“Indies do not like Trump,” he said. “Most are coming over to vote against him, I believe.”

An FITN Stumbling Block

Next year, New Hampshire’s “first in the nation” primary comes on Jan. 23, eight days after the caucuses in Iowa ― where Trump also does not have the support of a majority of likely voters.

There, the second-place candidate is DeSantis, with Haley two points behind. Through his supportive “Never Back Down” superPAC, DeSantis has assembled an impressive voter turnout operation, which is often determinative in Iowa.

But New Hampshire voters have notoriously ignored the results from Iowa in recent elections, so it’s unclear what a third-place finish there might mean for Haley or what a narrow win might mean for Trump ― who is essentially running as an incumbent.

“I’m not convinced that the Iowa outcome ever has a significant effect on New Hampshire. Obviously winning is better. But I don’t think there are any New Hampshire voters who would actually change their vote based on the Iowa outcome,” said Jennifer Horn, another former New Hampshire GOP chair. “And history shows us that those who go all in in Iowa rarely see that success propel them forward. Ask [Rick] Santorum and [Mike] Huckabee.”

In any event, New Hampshire’s independents, or “undeclared” voters, as they are officially known, have a storied history of upending front-runners.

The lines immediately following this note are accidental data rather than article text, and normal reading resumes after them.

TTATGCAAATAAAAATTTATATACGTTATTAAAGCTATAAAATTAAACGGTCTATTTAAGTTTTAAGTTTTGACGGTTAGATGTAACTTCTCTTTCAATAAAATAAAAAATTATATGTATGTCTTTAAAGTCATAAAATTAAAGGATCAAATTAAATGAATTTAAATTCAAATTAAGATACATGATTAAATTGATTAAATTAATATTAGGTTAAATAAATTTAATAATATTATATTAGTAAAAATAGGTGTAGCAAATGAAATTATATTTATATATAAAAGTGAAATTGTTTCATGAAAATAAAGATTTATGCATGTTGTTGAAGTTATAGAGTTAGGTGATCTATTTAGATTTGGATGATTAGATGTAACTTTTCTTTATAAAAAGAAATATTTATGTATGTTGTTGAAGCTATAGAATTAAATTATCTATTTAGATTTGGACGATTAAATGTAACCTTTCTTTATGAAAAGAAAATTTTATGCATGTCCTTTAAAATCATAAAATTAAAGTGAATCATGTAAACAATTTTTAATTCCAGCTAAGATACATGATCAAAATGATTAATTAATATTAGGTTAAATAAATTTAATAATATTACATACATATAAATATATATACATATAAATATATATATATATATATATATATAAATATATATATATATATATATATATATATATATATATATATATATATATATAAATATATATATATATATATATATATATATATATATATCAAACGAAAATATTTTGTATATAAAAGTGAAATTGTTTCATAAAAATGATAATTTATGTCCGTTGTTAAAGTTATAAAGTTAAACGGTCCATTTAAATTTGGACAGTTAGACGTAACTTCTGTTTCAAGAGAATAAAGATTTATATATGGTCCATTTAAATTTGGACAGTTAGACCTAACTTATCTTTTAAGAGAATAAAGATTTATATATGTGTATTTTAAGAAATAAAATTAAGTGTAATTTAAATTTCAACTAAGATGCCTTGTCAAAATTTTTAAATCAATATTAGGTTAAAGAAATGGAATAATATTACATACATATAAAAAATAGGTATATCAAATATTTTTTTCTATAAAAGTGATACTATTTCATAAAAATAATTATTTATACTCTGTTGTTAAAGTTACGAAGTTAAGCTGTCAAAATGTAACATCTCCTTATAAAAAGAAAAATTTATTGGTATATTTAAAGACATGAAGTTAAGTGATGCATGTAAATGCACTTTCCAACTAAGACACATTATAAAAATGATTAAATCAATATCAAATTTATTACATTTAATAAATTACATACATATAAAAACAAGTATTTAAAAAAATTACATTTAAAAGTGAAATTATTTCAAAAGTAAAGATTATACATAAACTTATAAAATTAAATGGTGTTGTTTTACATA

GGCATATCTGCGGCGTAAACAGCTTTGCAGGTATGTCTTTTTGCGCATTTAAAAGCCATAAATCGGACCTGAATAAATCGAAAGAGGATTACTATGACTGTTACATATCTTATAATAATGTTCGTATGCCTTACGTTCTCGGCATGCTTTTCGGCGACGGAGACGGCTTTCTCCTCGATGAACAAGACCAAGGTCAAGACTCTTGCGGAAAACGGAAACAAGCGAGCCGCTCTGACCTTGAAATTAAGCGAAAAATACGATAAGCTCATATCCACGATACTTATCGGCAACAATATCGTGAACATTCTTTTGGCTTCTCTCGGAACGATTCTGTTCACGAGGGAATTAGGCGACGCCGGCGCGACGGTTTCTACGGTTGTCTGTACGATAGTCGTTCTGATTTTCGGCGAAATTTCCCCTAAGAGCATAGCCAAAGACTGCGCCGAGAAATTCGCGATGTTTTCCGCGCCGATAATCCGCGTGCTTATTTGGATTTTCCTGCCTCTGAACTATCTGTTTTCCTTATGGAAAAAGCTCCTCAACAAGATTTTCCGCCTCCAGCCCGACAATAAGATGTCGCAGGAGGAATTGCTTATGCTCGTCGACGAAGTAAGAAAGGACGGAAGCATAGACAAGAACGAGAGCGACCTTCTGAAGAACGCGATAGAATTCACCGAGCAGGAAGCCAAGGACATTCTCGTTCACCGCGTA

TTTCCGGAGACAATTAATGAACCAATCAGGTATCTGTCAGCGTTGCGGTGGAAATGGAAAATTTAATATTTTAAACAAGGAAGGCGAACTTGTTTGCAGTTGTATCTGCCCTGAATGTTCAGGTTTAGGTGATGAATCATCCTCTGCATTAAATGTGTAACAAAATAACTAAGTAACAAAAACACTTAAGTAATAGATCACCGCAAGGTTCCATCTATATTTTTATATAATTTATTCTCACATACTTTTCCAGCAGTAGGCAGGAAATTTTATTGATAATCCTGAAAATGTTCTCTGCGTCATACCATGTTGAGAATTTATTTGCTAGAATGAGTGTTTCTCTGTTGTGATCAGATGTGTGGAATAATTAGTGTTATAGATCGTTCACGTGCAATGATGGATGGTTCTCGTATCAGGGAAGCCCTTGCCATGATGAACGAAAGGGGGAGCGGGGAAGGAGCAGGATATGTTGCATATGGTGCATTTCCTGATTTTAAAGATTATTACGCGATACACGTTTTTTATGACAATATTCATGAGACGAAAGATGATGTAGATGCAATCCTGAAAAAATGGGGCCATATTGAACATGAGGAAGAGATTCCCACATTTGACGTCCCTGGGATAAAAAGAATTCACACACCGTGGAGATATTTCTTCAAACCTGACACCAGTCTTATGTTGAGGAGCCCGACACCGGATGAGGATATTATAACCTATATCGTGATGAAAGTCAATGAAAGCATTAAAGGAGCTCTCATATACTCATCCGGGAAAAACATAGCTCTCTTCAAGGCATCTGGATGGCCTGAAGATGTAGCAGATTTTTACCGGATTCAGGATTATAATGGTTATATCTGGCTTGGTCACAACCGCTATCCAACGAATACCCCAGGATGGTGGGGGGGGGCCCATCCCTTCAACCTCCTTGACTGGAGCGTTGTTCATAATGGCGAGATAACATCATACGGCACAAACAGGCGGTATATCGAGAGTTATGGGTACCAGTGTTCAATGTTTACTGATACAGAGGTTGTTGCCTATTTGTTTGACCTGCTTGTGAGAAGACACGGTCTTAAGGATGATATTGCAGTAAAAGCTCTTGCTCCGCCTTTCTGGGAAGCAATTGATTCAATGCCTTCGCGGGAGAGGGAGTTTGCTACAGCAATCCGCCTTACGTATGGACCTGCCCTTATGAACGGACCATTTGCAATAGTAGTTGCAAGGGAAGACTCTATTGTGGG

In 2000, Arizona Sen. John McCain thumped Texas Gov. George W. Bush, an establishment favorite, 49-30 overall but won independents, who made up a third of the electorate, by a 61-19 margin.

McCain wound up losing the nomination that year, but eight years later, he again won independents 39-27 over favorite Mitt Romney. McCain and Romney were essentially tied, 34-33 with Republican voters, but McCain’s advantage with independents gave him a 6-point overall win and put him on the path for the presidential nomination.

In 2008, those voters accounted for 37% of the primary electorate, but in more recent election cycles that share increased to 47% in 2012 and 42% in 2016, according to exit polling data.

And with the lack of a serious challenge to incumbent Democratic President Joe Biden, independents could make up an even larger share of those voting in next month’s Republican primary. Indeed, nearly 4,000 New Hampshire voters changed their registrations from Democratic to “undeclared” or Republican in the months before the October deadline.

Maidment, who in recent weeks left his job with the Americans for Prosperity Action group after it endorsed Haley and joined the pro-DeSantis superPAC Never Back Down, predicted that the 2024 Republican primary will see 37-38% of ballots come from independent voters.

Duprey predicted an even more independent-heavy electorate: “120,000 Republicans, 130,000 undeclared” ― which if accurate would mean that 52% of ballots in the GOP primary will come from independents.

Gaming Out Trump’s Downfall